I wrote this story for Grist, where it first appeared.
The Gulf oil spill disaster is usually tied to Americans’ insatiable appetite for gasoline to fuel an unsustainable lifestyle.
And while transportation accounts for most of the United States’ petroleum consumption, there are still more than 14 million homes that rely on some type of oil for heating. Retrofitting those houses to run on cleaner fuel and increase their energy efficiency could save as much oil as would be spilled in two Deepwater Horizon disasters a month, according to a report from the Natural Resources Defense Council and the Institute for Market Transformation, a non-profit focused on green building.
“Retrofitting our oil-heated homes and commercial buildings to 50 percent savings would save 2 billion barrels of oil by 2030, practically offsetting the amount of oil we could get by drilling in the Outer Continental Shelf,” the report states. “In addition, home retrofits could save more than double the amount of natural gas that we could produce by drilling the Outer Continental Shelf.”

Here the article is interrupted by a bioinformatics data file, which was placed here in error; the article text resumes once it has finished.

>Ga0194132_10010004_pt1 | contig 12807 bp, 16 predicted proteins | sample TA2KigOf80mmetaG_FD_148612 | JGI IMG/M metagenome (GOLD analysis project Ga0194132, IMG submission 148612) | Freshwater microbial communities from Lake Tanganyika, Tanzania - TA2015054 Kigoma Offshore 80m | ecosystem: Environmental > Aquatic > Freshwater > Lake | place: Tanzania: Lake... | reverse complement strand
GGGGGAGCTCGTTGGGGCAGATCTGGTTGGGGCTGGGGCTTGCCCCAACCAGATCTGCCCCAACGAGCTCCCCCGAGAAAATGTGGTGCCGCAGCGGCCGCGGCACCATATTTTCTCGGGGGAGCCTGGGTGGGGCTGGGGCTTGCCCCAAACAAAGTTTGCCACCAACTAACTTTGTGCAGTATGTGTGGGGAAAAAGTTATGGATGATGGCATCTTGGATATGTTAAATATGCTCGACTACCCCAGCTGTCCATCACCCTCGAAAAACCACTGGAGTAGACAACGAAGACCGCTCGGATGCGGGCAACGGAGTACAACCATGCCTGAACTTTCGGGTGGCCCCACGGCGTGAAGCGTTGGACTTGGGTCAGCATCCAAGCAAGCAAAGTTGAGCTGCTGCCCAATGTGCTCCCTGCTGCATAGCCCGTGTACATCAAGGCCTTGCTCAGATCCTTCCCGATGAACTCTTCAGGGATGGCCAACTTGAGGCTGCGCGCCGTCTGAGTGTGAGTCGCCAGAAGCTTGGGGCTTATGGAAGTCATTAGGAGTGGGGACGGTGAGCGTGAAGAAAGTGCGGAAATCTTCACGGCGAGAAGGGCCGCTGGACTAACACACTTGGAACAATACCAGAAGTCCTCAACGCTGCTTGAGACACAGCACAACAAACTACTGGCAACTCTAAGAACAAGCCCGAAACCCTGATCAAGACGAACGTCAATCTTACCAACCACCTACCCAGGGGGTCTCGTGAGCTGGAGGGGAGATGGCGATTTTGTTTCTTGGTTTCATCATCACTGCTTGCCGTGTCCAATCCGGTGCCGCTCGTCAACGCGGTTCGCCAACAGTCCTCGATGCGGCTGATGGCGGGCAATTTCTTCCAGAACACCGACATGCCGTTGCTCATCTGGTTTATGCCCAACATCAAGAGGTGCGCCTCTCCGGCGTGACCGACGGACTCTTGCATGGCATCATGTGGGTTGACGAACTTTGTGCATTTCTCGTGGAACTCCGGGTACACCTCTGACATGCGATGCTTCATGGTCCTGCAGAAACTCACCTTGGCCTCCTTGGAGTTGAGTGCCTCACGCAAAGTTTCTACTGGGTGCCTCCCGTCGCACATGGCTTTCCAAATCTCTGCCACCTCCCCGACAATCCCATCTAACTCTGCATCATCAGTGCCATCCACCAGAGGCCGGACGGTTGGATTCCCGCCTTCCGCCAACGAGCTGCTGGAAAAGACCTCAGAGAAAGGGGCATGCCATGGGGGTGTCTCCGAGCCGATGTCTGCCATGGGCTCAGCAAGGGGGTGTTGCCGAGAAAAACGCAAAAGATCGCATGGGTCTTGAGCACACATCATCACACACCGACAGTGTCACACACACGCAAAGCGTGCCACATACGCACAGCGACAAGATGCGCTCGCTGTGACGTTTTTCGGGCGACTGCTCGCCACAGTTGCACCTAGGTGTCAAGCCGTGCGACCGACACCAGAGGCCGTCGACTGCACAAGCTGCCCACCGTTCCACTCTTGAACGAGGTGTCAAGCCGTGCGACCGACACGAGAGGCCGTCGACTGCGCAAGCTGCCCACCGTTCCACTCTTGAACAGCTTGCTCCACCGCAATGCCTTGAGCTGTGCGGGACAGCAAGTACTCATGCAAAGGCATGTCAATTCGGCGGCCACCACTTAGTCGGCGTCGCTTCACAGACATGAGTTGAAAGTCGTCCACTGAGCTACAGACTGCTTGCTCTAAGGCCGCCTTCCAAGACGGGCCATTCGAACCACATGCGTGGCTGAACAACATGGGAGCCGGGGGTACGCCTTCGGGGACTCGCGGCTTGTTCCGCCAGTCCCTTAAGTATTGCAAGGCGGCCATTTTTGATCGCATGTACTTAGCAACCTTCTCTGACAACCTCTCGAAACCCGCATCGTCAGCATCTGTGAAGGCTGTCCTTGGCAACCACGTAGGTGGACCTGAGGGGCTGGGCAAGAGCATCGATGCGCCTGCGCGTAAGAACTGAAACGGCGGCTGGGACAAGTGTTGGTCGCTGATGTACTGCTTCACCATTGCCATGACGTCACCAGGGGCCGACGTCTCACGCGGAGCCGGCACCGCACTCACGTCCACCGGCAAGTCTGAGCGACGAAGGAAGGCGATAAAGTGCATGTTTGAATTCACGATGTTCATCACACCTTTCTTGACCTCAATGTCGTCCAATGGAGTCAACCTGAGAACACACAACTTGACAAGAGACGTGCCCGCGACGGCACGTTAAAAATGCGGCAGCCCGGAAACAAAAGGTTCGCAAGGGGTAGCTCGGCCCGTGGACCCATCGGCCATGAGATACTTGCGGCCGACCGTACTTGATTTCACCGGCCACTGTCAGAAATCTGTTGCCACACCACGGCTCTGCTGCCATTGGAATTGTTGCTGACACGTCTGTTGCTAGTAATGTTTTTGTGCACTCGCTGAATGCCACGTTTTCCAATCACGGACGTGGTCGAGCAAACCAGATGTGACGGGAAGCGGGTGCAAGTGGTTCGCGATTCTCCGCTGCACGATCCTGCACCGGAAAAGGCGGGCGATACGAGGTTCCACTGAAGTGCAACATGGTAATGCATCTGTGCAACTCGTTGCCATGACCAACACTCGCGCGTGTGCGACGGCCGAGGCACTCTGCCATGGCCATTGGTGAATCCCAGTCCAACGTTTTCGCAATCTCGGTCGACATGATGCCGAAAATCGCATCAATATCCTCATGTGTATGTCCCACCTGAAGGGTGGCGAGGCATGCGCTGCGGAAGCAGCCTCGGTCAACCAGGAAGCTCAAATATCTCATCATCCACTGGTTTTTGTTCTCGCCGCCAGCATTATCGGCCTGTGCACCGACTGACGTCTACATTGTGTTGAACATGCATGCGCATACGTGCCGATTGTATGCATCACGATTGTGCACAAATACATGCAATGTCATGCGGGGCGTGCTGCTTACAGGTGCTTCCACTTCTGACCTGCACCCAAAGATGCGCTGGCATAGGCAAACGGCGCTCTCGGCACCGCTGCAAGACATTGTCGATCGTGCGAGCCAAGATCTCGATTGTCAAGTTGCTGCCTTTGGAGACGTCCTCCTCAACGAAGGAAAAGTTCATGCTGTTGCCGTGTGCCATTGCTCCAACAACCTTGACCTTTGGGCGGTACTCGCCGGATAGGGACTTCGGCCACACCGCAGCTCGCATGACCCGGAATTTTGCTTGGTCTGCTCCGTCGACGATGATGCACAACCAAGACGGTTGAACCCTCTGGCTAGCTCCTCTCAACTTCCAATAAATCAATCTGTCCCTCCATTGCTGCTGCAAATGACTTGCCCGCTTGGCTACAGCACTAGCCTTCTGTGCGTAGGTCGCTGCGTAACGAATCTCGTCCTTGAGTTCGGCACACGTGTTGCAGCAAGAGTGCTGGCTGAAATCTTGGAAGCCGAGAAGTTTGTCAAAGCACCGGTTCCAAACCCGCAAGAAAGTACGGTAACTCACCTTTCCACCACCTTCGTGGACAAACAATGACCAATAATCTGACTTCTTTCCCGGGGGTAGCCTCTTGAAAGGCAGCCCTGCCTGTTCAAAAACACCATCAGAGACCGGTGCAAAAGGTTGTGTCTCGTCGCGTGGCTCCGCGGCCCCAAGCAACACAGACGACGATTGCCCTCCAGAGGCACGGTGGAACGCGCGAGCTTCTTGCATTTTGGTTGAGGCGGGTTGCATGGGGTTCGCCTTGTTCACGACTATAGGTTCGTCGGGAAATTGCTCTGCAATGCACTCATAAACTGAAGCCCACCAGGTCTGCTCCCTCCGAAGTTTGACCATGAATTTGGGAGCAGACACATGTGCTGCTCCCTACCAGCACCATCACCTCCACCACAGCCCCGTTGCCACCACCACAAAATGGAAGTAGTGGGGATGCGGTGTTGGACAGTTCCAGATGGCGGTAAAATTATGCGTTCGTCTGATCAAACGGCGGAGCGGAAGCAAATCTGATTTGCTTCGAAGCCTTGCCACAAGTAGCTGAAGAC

NRDC points out that the $20 billion BP has set aside for the Gulf cleanup could finance energy efficiency retrofits for every home in Louisiana and Mississippi, cutting homeowners utility bills by 25 percent. The nearly $4 billion BP has spent so far on the cleanup could pay for retrofitting 650,000 homes.
“That could have been spent on U.S.-made insulation, air conditioners, furnaces, water heaters, and other products, as well as the labor to install them,” the report states. “Of course, oil savings from building efficiency pale in comparison to the savings potential of more efficient vehicles, better urban planning, and increasing transportation options, but the magnitude of the savings potential of the building sector illustrates just how short-sighted our focus on drilling has become.”
And while building energy efficiency improvements aren’t cheap, those investments will continue to pay dividends for decades in the form of lower energy bills and reduced demand for fossil fuels.